Nic Richardson is an Olympic bronze medallist, played 32 Tests for the Australian Diamonds and also holds the unique honour of being the last Australian player to debut in the 20th century.
Over the last decade, she’s made her way through the elite coaching ranks, gaining valuable exposure in both Victoria and Western Australia, and having just completed her first year as head coach of the Collingwood Magpies in Australia’s Super Netball league.
Returning to the green and gold, this time as the new Diamonds assistant coach to Stacey Marinkovich, Richardson is ready to hit the ground running, with limited time before the 2022 Birmingham Commonwealth Games.
Jenny Sinclair spoke with her ahead of Australia’s departure to London for the Quad Series.
It feels like with Covid, the role of the national coach sits somewhere between tough and impossible these days, so what appealed to you about taking on the assistant coach role?
The opportunity to be involved, back in the green and gold again, having experienced that as a player for one. I’ve worked before with Stacey Marinkovich at West Coast Fever, we get along well and have a good working relationship, and coach well together on the bench.
We’ve seen the impact that you’ve had at Fever defensively, and now at the Magpies, what are the strengths you bring to the national role?
I think having played the game at the elite level and understanding the emotions that athletes go through. Through my club history, I’ve come from a winning culture and trying to get that across to the Magpies environment now – and I think we made really good inroads this year, we only missed out on finals by a game, and we were really competitive in the majority of matches. So hopefully what I can do is bring a never-say-die, winning attitude across into this Diamonds environment.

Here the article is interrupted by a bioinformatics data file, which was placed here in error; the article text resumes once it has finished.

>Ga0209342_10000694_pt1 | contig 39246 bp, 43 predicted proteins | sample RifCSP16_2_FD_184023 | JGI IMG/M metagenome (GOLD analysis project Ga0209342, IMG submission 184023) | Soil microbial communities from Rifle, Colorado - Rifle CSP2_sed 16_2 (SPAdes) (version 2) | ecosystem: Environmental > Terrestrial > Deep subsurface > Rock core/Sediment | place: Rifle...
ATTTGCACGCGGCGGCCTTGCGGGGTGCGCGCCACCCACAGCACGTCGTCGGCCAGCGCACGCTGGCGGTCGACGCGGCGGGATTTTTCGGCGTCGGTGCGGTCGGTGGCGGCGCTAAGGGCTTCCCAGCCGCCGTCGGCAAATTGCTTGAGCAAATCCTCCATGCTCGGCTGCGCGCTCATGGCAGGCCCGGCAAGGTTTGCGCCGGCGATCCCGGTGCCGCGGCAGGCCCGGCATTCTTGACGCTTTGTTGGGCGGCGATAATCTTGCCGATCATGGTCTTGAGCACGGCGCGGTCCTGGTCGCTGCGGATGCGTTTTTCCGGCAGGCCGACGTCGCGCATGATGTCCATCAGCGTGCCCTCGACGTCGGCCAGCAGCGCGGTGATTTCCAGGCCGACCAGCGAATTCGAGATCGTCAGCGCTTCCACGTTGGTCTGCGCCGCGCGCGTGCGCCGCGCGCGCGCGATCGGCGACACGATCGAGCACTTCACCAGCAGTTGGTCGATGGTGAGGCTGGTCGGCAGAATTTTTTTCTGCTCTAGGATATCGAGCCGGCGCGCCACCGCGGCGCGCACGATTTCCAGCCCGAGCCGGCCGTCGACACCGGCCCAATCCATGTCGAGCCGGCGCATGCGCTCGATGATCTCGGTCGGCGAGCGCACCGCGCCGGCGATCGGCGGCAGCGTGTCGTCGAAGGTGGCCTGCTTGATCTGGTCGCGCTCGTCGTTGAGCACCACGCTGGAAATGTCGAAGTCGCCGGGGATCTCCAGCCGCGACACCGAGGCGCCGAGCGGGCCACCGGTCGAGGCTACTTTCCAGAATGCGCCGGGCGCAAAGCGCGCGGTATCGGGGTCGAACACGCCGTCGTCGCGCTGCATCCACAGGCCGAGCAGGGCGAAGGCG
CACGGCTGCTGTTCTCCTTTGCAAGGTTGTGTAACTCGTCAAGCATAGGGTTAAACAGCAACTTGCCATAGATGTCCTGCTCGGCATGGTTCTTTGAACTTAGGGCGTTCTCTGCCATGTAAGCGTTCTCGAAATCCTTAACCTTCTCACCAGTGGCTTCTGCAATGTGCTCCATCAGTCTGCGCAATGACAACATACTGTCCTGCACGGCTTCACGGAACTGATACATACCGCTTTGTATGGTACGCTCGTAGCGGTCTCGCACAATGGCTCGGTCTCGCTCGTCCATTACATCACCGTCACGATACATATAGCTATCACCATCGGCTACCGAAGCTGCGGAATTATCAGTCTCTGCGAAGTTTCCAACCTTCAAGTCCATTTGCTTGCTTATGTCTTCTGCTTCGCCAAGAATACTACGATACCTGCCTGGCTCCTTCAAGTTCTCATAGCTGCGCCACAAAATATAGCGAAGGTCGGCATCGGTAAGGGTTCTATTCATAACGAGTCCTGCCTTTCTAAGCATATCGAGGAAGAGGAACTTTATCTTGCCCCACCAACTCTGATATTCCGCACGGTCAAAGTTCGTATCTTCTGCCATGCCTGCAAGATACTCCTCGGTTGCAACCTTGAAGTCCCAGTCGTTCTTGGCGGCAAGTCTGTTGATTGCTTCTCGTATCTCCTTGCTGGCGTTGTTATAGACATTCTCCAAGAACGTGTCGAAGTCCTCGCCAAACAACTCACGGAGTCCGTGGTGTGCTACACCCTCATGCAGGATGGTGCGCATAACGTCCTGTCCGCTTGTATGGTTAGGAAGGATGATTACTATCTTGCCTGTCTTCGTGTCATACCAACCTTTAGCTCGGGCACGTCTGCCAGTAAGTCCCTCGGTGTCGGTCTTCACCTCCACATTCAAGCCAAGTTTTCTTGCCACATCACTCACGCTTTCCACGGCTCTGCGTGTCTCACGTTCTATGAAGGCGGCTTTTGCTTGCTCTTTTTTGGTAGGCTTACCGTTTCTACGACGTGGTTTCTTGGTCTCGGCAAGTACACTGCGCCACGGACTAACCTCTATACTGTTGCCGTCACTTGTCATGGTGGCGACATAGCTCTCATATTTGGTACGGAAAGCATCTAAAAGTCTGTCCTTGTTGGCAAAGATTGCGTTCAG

Since coming into the team, what’s your focus been?
Working in conjunction with Stacey in terms of what she’s looking for from a defensive perspective, but also trying to develop additional defensive strategies. Obviously the ‘Australian Way’ is that dogged one-on-one defence, which is always our default, but what else can we bring to our defensive game to try and unsettle opposition attack ends?
You’re known as a coach for changing defensive structures, moving to an off-line defence, for example, how do you decide when that’s used on court?
Now it’s about the accountability of the playing group, getting them to have a really good understanding of what’s working and what’s not working. Depending on where they feel they’re getting beaten, they can go to their tool kit and bring out another strategy. So it’s making sure we educate the athletes on what strategy is going to work best in each circumstance.
In the defensive end of the Quad Series team, there’s two existing Super Netball combinations. With limited preparation time before the Commonwealth Games, does it make a difference having those existing combinations in place?
It does, because of the options and depth it provides. There are players there – Courtney (Bruce) and Jo (Weston) – who have played together internationally, so there’s that understanding as well. Then there’s the (NSW) Swifts defensive combo in (Sarah) Klau and (Maddy) Turner and then the Fever combo with Courtney and Sunday (Aryang). It’s a pretty exciting defensive end, with athletes who like to fly at the ball, and I’m probably one of those coaches that gives the players a bit of a leash to be able to fly.
Defenders need to have some courage under fire at Super Netball level and at national level too. It’s really hard to turn ball over, particularly if you’re waiting to do so at the circle edge, so we need to be creative and find ways to win ball earlier. So that’s something I’m looking forward to seeing — how creative our line up can be to force turnover.
There’s far more emphasis these days on midcourt defence, particularly playing against teams with tall goal shooters. What are the keys to it being successful?
It’s about intent. Willing yourself to the next contest. And there’s absolutely no downtime. We talk a lot about dead-ball time. So what can you do defensively to get under the nose and under the skin of your opponent? And making sure you’re switched on the entire time, because there’s no time to relax at all, otherwise your opponent can have that step on you. For the Diamonds, it’s all about intent and getting to the next contest.
Stacey Marinkovich recently stated that due to the team size in Super Netball being ten as opposed to 12 for internationals, it’s lead to greater player versatility. Where do you sit on this, in terms of having positional specialists?